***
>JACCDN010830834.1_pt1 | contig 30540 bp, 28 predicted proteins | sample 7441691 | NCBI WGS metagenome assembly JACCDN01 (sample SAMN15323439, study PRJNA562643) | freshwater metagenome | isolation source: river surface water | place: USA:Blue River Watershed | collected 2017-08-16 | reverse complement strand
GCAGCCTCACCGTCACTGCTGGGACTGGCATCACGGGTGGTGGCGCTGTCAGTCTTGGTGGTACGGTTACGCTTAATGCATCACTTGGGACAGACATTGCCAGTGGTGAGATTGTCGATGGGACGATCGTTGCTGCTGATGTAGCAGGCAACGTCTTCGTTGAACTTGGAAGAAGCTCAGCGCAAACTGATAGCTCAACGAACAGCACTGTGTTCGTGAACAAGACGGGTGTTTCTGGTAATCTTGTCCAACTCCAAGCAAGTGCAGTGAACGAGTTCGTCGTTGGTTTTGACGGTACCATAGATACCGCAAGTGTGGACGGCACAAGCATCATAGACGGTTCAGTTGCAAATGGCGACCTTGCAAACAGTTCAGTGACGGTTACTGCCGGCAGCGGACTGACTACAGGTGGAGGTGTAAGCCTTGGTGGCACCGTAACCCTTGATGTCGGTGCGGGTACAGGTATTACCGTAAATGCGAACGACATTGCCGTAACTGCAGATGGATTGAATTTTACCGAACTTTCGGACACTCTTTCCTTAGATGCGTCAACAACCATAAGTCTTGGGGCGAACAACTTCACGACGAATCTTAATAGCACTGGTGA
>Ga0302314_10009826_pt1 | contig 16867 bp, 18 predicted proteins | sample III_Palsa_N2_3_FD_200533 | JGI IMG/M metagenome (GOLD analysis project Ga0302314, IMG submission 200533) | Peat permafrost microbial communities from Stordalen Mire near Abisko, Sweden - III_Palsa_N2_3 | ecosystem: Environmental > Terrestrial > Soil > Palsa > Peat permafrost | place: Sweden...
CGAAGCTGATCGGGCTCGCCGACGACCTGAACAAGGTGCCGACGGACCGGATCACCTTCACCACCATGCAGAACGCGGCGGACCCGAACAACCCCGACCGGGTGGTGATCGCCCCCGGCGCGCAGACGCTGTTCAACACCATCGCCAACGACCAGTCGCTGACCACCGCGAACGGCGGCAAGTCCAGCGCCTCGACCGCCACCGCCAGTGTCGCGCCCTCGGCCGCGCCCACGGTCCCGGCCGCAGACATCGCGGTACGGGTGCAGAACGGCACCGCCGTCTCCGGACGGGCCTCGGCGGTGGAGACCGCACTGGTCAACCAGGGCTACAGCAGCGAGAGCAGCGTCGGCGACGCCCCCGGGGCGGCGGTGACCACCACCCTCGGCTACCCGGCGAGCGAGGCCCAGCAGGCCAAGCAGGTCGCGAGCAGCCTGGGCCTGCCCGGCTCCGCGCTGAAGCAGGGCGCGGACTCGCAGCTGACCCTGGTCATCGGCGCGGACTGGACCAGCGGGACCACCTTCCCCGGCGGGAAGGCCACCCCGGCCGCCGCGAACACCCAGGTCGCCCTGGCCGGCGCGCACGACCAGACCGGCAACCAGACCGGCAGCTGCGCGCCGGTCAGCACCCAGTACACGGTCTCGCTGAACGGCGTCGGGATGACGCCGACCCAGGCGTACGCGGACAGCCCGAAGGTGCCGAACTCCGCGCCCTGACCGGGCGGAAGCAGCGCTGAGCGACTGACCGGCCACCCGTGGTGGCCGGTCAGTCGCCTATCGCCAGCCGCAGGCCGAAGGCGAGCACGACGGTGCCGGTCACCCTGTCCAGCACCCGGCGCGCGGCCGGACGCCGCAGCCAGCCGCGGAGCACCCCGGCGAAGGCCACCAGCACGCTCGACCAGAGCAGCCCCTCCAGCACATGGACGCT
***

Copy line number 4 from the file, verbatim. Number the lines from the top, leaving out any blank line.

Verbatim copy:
CGAAGCTGATCGGGCTCGCCGACGACCTGAACAAGGTGCCGACGGACCGGATCACCTTCACCACCATGCAGAACGCGGCGGACCCGAACAACCCCGACCGGGTGGTGATCGCCCCCGGCGCGCAGACGCTGTTCAACACCATCGCCAACGACCAGTCGCTGACCACCGCGAACGGCGGCAAGTCCAGCGCCTCGACCGCCACCGCCAGTGTCGCGCCCTCGGCCGCGCCCACGGTCCCGGCCGCAGACATCGCGGTACGGGTGCAGAACGGCACCGCCGTCTCCGGACGGGCCTCGGCGGTGGAGACCGCACTGGTCAACCAGGGCTACAGCAGCGAGAGCAGCGTCGGCGACGCCCCCGGGGCGGCGGTGACCACCACCCTCGGCTACCCGGCGAGCGAGGCCCAGCAGGCCAAGCAGGTCGCGAGCAGCCTGGGCCTGCCCGGCTCCGCGCTGAAGCAGGGCGCGGACTCGCAGCTGACCCTGGTCATCGGCGCGGACTGGACCAGCGGGACCACCTTCCCCGGCGGGAAGGCCACCCCGGCCGCCGCGAACACCCAGGTCGCCCTGGCCGGCGCGCACGACCAGACCGGCAACCAGACCGGCAGCTGCGCGCCGGTCAGCACCCAGTACACGGTCTCGCTGAACGGCGTCGGGATGACGCCGACCCAGGCGTACGCGGACAGCCCGAAGGTGCCGAACTCCGCGCCCTGACCGGGCGGAAGCAGCGCTGAGCGACTGACCGGCCACCCGTGGTGGCCGGTCAGTCGCCTATCGCCAGCCGCAGGCCGAAGGCGAGCACGACGGTGCCGGTCACCCTGTCCAGCACCCGGCGCGCGGCCGGACGCCGCAGCCAGCCGCGGAGCACCCCGGCGAAGGCCACCAGCACGCTCGACCAGAGCAGCCCCTCCAGCACATGGACGCT